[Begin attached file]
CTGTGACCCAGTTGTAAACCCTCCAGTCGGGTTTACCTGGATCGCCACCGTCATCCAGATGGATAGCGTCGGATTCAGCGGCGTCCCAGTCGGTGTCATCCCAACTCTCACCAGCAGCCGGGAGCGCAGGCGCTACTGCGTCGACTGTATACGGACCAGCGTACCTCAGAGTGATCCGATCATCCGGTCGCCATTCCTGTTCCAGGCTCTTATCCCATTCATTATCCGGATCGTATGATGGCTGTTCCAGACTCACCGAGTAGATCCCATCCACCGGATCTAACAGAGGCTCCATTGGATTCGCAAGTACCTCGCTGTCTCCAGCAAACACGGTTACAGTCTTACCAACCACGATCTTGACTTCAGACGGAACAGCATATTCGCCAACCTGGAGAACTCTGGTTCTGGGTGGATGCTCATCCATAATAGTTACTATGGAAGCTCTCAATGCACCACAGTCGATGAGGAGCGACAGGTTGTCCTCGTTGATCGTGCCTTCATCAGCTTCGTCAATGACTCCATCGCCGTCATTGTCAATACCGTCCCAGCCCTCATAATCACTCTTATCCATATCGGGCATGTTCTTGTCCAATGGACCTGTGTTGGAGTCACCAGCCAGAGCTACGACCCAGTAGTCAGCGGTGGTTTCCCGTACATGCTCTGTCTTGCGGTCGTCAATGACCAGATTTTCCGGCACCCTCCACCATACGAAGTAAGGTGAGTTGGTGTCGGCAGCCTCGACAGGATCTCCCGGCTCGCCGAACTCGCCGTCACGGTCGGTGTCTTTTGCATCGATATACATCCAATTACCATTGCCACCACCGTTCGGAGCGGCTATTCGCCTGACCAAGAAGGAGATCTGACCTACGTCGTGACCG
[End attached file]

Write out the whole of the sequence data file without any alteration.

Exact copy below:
CTGTGACCCAGTTGTAAACCCTCCAGTCGGGTTTACCTGGATCGCCACCGTCATCCAGATGGATAGCGTCGGATTCAGCGGCGTCCCAGTCGGTGTCATCCCAACTCTCACCAGCAGCCGGGAGCGCAGGCGCTACTGCGTCGACTGTATACGGACCAGCGTACCTCAGAGTGATCCGATCATCCGGTCGCCATTCCTGTTCCAGGCTCTTATCCCATTCATTATCCGGATCGTATGATGGCTGTTCCAGACTCACCGAGTAGATCCCATCCACCGGATCTAACAGAGGCTCCATTGGATTCGCAAGTACCTCGCTGTCTCCAGCAAACACGGTTACAGTCTTACCAACCACGATCTTGACTTCAGACGGAACAGCATATTCGCCAACCTGGAGAACTCTGGTTCTGGGTGGATGCTCATCCATAATAGTTACTATGGAAGCTCTCAATGCACCACAGTCGATGAGGAGCGACAGGTTGTCCTCGTTGATCGTGCCTTCATCAGCTTCGTCAATGACTCCATCGCCGTCATTGTCAATACCGTCCCAGCCCTCATAATCACTCTTATCCATATCGGGCATGTTCTTGTCCAATGGACCTGTGTTGGAGTCACCAGCCAGAGCTACGACCCAGTAGTCAGCGGTGGTTTCCCGTACATGCTCTGTCTTGCGGTCGTCAATGACCAGATTTTCCGGCACCCTCCACCATACGAAGTAAGGTGAGTTGGTGTCGGCAGCCTCGACAGGATCTCCCGGCTCGCCGAACTCGCCGTCACGGTCGGTGTCTTTTGCATCGATATACATCCAATTACCATTGCCACCACCGTTCGGAGCGGCTATTCGCCTGACCAAGAAGGAGATCTGACCTACGTCGTGACCG